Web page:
Public Humiliation

It was all Marlys’ fault.  The idea was hers; a double date, Marlys and her husband Peter, and my date, Bennett, and me at The Comedy Club.  A young friend of hers had just gotten her first acting job as a member of the troupe.  A Sunday evening of improvisational comedy and beer sounded like fun.

Then Marlys and Peter cancelled at the last minute.  Bennett and I went anyway, only to find out that Sunday wasn’t just improv night.  It was also trivia quiz night.   Almost everyone was in teams of four to eight, except for the two of us.

The improvised skits are clever and Bennett and I laugh heartedly.  That is, until the topic for the quiz segment is announced:  Movies and Television, topics about which we know little.  When the questions are read, we know few answers.

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Another Roadside Attraction

Do you remember reading this book?  If you are of a certain age, and from a certain generation, it is emblazoned in your memory as clearly as it is in mine.

After driving around California for a week, I just may have to dig up a copy and dive back into it.  California is the land of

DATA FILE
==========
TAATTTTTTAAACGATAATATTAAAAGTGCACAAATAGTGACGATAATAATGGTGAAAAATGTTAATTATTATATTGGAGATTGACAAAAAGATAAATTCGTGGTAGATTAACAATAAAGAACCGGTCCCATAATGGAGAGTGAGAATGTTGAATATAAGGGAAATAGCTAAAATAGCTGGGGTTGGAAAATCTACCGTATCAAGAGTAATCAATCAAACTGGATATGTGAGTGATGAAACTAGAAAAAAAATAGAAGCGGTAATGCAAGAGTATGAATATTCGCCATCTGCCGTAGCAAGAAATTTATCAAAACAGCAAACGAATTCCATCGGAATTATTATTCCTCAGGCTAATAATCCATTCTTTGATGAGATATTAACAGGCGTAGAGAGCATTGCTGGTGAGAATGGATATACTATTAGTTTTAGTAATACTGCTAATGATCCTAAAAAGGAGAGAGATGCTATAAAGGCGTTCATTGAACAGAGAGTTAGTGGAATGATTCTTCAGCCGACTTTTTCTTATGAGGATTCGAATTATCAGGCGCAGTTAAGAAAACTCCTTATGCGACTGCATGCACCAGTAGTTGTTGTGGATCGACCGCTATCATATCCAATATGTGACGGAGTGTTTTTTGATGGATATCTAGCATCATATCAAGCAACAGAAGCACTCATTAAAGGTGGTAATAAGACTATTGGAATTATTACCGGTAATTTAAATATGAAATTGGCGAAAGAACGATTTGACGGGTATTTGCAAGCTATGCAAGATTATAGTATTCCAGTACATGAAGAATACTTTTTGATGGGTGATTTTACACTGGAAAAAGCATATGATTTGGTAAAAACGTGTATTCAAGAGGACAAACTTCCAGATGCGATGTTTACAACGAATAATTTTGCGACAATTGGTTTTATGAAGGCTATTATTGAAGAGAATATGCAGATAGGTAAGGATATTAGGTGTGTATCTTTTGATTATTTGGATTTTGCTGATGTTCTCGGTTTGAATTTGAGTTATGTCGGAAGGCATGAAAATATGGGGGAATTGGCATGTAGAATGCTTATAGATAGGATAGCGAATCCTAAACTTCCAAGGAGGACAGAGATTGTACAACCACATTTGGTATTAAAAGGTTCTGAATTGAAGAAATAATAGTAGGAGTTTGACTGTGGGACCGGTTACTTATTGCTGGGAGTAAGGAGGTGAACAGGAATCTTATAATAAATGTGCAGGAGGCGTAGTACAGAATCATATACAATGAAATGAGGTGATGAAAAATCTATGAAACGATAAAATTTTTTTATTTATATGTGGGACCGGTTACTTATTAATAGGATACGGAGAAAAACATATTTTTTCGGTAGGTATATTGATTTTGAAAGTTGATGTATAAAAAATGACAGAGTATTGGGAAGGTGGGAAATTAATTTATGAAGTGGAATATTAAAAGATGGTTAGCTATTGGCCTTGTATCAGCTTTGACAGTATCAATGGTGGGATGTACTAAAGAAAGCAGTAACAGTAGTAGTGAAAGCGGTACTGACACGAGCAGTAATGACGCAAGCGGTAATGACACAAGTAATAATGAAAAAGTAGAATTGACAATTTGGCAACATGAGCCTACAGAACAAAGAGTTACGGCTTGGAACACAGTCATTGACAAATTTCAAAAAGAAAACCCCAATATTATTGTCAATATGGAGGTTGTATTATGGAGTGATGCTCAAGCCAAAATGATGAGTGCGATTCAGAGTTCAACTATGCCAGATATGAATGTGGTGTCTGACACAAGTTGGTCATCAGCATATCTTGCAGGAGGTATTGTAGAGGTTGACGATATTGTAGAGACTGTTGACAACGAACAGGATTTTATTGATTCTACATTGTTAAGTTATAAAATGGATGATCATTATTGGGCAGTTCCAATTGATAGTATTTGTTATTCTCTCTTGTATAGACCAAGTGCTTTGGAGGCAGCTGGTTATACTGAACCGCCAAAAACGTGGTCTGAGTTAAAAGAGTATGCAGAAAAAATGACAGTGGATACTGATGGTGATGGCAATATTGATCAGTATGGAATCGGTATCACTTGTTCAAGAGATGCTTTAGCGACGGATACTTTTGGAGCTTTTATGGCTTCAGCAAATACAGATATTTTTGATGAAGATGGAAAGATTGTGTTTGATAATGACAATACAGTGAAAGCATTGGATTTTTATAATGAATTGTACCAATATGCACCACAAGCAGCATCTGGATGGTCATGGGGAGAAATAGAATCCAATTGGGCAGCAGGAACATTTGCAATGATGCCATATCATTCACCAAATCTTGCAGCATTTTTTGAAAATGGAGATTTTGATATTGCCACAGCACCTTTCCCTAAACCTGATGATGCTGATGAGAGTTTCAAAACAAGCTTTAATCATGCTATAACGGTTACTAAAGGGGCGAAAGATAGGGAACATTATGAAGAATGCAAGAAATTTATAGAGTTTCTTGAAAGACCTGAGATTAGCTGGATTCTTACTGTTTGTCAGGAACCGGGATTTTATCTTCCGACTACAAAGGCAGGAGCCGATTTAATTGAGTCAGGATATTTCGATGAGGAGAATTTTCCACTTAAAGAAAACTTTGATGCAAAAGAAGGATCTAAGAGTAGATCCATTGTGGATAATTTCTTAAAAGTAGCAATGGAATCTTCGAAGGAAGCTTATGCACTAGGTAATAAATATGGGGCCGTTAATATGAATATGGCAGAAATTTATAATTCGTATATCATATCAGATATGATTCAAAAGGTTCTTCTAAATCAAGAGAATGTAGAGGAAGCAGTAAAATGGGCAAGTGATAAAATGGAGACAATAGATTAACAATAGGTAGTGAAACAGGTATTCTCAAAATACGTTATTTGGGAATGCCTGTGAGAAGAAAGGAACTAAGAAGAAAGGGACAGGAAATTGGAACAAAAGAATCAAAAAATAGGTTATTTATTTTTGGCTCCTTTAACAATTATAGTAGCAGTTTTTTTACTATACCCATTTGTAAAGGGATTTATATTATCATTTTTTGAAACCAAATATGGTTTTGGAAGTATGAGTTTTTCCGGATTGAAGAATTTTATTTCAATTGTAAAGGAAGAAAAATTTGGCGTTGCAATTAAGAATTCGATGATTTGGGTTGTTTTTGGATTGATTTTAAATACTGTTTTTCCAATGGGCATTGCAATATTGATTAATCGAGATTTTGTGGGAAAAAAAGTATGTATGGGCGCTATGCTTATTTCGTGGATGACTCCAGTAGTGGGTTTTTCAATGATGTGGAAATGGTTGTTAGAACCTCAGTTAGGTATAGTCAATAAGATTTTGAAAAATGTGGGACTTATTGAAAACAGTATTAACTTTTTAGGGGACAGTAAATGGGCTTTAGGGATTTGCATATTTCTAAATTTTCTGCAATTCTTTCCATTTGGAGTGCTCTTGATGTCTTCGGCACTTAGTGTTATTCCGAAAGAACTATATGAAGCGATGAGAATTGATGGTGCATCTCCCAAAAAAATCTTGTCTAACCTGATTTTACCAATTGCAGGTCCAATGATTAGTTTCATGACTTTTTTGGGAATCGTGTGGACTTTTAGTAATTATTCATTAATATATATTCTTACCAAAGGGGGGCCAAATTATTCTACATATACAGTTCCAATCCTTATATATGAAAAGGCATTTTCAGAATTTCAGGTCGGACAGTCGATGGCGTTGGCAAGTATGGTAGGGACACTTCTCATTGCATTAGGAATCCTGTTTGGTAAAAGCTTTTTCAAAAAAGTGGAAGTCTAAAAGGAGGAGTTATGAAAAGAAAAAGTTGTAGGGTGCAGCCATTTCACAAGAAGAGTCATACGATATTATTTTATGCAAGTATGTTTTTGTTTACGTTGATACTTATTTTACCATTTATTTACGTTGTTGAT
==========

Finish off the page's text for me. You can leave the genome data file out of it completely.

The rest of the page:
roadside attractions.  Some are tacky, some maintain a least a guise of good intentions to please and edify.  Others are just plain beautiful.

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The same four women have gathered together to celebrate their birthdays for 30 years:  Alexandra, Brenda, Cassie and me.  We’ve never missed one.

Imagine the lives we’ve shared in our birthday dinner chatter, our tales of businesses started and prospering, wedding plans, divorce proceedings, death, travel to exotic places, new careers and retirement adventures.

We’ve celebrated with casual backyard barbecues, catered dinners at home served on heirloom lace, silver and porcelain.  A chef gave us lessons on preparing Indian cuisine in one of our kitchens.  We went to the Cirque de Soleil.  We skinny dipped in a neighbor’s pool.

For my birthday, for the first time in these 30 years we gathered around a table far from home.  The place was the Culinary Institute of America, outside of Calistoga, California.  Alexandra and Brenda ordered from the menu, but Cassie and I surrendered ourselves into the hands of the student chefs by ordering from the four course, prix fixe menu with wine pairings.  Every mouthful of food and every sip of wine aroused my nostrils and titillated every taste bud as it all rolled over my tongue and down my throat.